Aqueous light which provided the open” makes or impresses them with a feeling of isolation, as if they wear Adam and Eve and the Dairy is the Garden of Eden because they seem to be the only people on the world or at least the only people who are in love and the dairy is a place where everything is abundant like the Garden of Eden. After the wedding Tess and Angel go to their house but after supper Angel sits Tess down because he tells her he has something to confess, which makes Tess feel better.
You have to confess something? She said quickly and even with gladness and relief” He tells he of when he had a fling with a girl prier to Tess’ arrival at the farm. “He plunged into eight-and-forty hours of depression with a stringer”. After Angles confession Tess is sure that he will under stand and forgive her. “O, Angel-I am almost glad-because now you can forgive me! Tess tells Angle about her past but she later regrets it as he is very angry and leaves, leaving Tess to look after herself.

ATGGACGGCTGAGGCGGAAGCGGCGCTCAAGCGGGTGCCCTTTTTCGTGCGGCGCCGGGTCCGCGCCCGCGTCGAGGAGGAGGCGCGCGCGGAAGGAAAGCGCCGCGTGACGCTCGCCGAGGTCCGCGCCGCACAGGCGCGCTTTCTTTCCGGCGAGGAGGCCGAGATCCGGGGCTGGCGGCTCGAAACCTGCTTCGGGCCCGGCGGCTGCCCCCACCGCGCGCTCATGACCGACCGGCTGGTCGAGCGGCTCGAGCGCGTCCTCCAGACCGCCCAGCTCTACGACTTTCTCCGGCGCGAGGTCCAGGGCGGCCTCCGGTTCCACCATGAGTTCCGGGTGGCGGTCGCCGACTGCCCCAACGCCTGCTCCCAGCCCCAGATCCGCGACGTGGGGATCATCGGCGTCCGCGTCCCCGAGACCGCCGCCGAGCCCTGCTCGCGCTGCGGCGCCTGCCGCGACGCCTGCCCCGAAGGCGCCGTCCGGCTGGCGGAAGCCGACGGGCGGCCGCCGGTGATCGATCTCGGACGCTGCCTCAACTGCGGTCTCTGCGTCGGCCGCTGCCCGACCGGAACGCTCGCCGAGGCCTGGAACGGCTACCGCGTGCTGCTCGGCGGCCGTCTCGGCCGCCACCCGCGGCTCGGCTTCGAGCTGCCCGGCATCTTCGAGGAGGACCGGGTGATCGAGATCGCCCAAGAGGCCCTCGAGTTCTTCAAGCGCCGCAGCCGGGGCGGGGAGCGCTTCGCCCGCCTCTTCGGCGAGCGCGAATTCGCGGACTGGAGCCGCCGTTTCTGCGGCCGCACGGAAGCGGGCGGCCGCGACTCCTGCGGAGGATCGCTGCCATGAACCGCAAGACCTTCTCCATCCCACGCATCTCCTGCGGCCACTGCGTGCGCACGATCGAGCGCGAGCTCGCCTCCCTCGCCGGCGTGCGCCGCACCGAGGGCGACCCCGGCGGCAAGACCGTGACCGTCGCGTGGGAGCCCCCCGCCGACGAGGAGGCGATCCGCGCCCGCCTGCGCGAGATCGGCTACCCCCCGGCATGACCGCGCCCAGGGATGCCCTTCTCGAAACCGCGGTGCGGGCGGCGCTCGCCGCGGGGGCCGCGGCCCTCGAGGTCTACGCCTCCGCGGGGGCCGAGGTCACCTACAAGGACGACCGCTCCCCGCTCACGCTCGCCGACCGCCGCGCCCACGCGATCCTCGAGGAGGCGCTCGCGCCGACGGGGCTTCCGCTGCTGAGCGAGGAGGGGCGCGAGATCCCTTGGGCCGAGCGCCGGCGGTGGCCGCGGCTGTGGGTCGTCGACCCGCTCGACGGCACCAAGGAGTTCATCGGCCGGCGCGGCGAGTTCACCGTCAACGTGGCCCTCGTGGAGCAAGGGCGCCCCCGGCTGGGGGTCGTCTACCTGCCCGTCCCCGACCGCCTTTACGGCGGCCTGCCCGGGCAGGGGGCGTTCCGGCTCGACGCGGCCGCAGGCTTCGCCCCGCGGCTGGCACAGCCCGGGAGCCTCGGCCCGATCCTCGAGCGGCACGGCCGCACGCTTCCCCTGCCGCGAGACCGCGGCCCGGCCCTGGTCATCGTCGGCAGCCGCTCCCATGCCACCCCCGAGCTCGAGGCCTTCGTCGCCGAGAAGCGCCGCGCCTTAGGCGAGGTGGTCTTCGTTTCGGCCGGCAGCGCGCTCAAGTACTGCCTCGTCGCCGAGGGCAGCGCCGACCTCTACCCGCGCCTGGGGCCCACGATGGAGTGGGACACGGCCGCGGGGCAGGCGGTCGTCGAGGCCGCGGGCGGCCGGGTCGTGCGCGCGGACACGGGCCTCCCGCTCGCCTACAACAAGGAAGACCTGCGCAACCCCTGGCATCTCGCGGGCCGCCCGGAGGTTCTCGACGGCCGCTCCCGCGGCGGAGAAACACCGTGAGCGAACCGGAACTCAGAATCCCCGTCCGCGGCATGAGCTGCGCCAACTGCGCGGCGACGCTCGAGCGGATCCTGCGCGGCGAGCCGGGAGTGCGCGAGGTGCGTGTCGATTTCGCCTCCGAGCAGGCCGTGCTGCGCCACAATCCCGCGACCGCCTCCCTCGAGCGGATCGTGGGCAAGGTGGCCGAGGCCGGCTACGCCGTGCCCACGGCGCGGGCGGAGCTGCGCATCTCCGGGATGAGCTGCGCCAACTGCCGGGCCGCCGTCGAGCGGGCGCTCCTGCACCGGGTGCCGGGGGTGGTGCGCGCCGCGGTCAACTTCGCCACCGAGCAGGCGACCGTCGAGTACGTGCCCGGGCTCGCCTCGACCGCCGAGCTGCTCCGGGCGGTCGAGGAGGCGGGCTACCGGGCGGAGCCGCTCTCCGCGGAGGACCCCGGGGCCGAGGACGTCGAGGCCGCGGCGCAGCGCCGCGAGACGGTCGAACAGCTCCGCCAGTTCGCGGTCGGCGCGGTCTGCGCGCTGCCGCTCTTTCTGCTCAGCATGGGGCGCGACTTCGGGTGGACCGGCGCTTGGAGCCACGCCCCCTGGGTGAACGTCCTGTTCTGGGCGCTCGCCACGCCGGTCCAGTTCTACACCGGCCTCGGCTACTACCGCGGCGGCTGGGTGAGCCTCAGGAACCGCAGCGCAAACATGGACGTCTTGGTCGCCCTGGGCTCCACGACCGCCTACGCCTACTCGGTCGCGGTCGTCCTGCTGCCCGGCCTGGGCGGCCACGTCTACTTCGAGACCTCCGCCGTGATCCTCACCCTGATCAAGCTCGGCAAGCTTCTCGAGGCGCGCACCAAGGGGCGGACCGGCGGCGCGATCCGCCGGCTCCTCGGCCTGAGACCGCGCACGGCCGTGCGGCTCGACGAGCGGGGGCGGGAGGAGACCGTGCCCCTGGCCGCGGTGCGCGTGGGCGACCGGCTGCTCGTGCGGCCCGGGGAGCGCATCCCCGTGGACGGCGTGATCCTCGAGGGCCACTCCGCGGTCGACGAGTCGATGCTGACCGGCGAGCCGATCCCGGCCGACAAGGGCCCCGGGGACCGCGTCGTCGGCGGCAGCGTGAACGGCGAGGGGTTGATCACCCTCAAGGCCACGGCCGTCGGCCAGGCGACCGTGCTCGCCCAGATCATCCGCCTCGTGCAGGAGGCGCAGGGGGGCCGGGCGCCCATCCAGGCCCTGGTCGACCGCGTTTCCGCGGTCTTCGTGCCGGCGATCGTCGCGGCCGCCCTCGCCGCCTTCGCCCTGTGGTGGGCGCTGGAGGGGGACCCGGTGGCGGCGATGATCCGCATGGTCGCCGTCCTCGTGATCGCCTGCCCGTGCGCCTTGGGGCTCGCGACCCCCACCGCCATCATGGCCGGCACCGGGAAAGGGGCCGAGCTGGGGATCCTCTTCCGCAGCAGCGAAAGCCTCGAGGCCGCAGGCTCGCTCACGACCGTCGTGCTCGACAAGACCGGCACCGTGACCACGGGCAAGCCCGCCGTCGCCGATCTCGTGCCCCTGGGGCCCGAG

Tess feels she must leave the farm because the farm was more part of Angels life than her own and she may not be welcome there anymore under the circumstances, So after talking to a friend about a farm who are always needing employees, she set off on her way to Flintcomb-Ash. As she made her way to Flintcomb-Ash winter drew in within days becoming shorter symbolising her hope for Angels return starting to disappear.